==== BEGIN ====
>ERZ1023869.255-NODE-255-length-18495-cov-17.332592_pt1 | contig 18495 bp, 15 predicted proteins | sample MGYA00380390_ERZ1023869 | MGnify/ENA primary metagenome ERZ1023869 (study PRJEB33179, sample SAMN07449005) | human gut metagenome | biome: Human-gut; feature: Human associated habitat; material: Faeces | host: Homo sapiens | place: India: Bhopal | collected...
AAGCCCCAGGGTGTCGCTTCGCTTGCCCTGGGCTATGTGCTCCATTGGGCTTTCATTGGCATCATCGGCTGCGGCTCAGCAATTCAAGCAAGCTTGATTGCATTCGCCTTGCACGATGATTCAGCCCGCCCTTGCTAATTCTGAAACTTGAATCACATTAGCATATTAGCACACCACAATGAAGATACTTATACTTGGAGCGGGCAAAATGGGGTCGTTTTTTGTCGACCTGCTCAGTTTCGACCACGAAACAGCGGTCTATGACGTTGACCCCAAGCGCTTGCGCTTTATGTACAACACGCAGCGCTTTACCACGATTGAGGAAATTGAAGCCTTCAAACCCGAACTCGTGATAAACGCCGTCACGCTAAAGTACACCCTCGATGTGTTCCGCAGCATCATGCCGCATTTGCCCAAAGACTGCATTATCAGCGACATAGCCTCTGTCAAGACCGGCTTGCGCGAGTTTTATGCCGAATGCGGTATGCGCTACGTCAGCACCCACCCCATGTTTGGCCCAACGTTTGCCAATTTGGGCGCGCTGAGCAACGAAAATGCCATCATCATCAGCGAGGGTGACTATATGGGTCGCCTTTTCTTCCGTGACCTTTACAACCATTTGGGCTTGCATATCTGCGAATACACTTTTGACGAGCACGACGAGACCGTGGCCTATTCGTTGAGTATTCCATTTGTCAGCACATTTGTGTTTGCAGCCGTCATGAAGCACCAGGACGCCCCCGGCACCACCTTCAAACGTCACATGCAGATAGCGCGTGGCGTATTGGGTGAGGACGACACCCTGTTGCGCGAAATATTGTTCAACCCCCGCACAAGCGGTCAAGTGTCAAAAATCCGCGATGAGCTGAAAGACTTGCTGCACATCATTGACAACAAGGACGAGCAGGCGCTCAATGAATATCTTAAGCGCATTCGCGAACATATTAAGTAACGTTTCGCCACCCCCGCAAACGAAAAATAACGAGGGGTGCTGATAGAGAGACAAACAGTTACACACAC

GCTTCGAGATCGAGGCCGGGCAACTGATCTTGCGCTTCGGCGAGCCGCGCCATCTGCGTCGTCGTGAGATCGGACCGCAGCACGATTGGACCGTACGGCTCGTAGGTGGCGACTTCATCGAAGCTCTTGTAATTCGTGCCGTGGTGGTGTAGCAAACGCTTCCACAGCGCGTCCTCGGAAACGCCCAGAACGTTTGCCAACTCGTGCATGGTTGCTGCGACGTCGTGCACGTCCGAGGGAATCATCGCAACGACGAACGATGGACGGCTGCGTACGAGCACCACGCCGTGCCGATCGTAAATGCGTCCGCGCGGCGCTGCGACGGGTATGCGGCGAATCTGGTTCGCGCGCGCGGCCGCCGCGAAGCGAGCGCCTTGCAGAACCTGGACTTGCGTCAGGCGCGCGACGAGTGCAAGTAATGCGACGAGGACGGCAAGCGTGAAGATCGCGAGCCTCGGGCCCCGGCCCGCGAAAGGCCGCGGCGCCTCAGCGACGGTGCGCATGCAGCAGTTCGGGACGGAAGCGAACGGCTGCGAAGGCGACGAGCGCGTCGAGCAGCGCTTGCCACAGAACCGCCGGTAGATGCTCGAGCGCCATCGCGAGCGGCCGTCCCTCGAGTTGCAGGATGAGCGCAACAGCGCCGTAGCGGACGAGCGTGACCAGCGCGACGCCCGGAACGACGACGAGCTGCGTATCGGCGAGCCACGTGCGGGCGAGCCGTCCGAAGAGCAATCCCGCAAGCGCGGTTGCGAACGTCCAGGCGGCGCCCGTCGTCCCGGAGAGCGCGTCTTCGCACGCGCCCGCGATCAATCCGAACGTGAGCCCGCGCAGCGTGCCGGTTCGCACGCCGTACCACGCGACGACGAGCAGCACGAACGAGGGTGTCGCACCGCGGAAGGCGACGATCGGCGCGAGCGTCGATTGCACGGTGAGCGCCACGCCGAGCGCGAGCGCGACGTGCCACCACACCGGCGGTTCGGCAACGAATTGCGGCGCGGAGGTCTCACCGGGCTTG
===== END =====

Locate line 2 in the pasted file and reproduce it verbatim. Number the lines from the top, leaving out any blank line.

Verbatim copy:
AAGCCCCAGGGTGTCGCTTCGCTTGCCCTGGGCTATGTGCTCCATTGGGCTTTCATTGGCATCATCGGCTGCGGCTCAGCAATTCAAGCAAGCTTGATTGCATTCGCCTTGCACGATGATTCAGCCCGCCCTTGCTAATTCTGAAACTTGAATCACATTAGCATATTAGCACACCACAATGAAGATACTTATACTTGGAGCGGGCAAAATGGGGTCGTTTTTTGTCGACCTGCTCAGTTTCGACCACGAAACAGCGGTCTATGACGTTGACCCCAAGCGCTTGCGCTTTATGTACAACACGCAGCGCTTTACCACGATTGAGGAAATTGAAGCCTTCAAACCCGAACTCGTGATAAACGCCGTCACGCTAAAGTACACCCTCGATGTGTTCCGCAGCATCATGCCGCATTTGCCCAAAGACTGCATTATCAGCGACATAGCCTCTGTCAAGACCGGCTTGCGCGAGTTTTATGCCGAATGCGGTATGCGCTACGTCAGCACCCACCCCATGTTTGGCCCAACGTTTGCCAATTTGGGCGCGCTGAGCAACGAAAATGCCATCATCATCAGCGAGGGTGACTATATGGGTCGCCTTTTCTTCCGTGACCTTTACAACCATTTGGGCTTGCATATCTGCGAATACACTTTTGACGAGCACGACGAGACCGTGGCCTATTCGTTGAGTATTCCATTTGTCAGCACATTTGTGTTTGCAGCCGTCATGAAGCACCAGGACGCCCCCGGCACCACCTTCAAACGTCACATGCAGATAGCGCGTGGCGTATTGGGTGAGGACGACACCCTGTTGCGCGAAATATTGTTCAACCCCCGCACAAGCGGTCAAGTGTCAAAAATCCGCGATGAGCTGAAAGACTTGCTGCACATCATTGACAACAAGGACGAGCAGGCGCTCAATGAATATCTTAAGCGCATTCGCGAACATATTAAGTAACGTTTCGCCACCCCCGCAAACGAAAAATAACGAGGGGTGCTGATAGAGAGACAAACAGTTACACACAC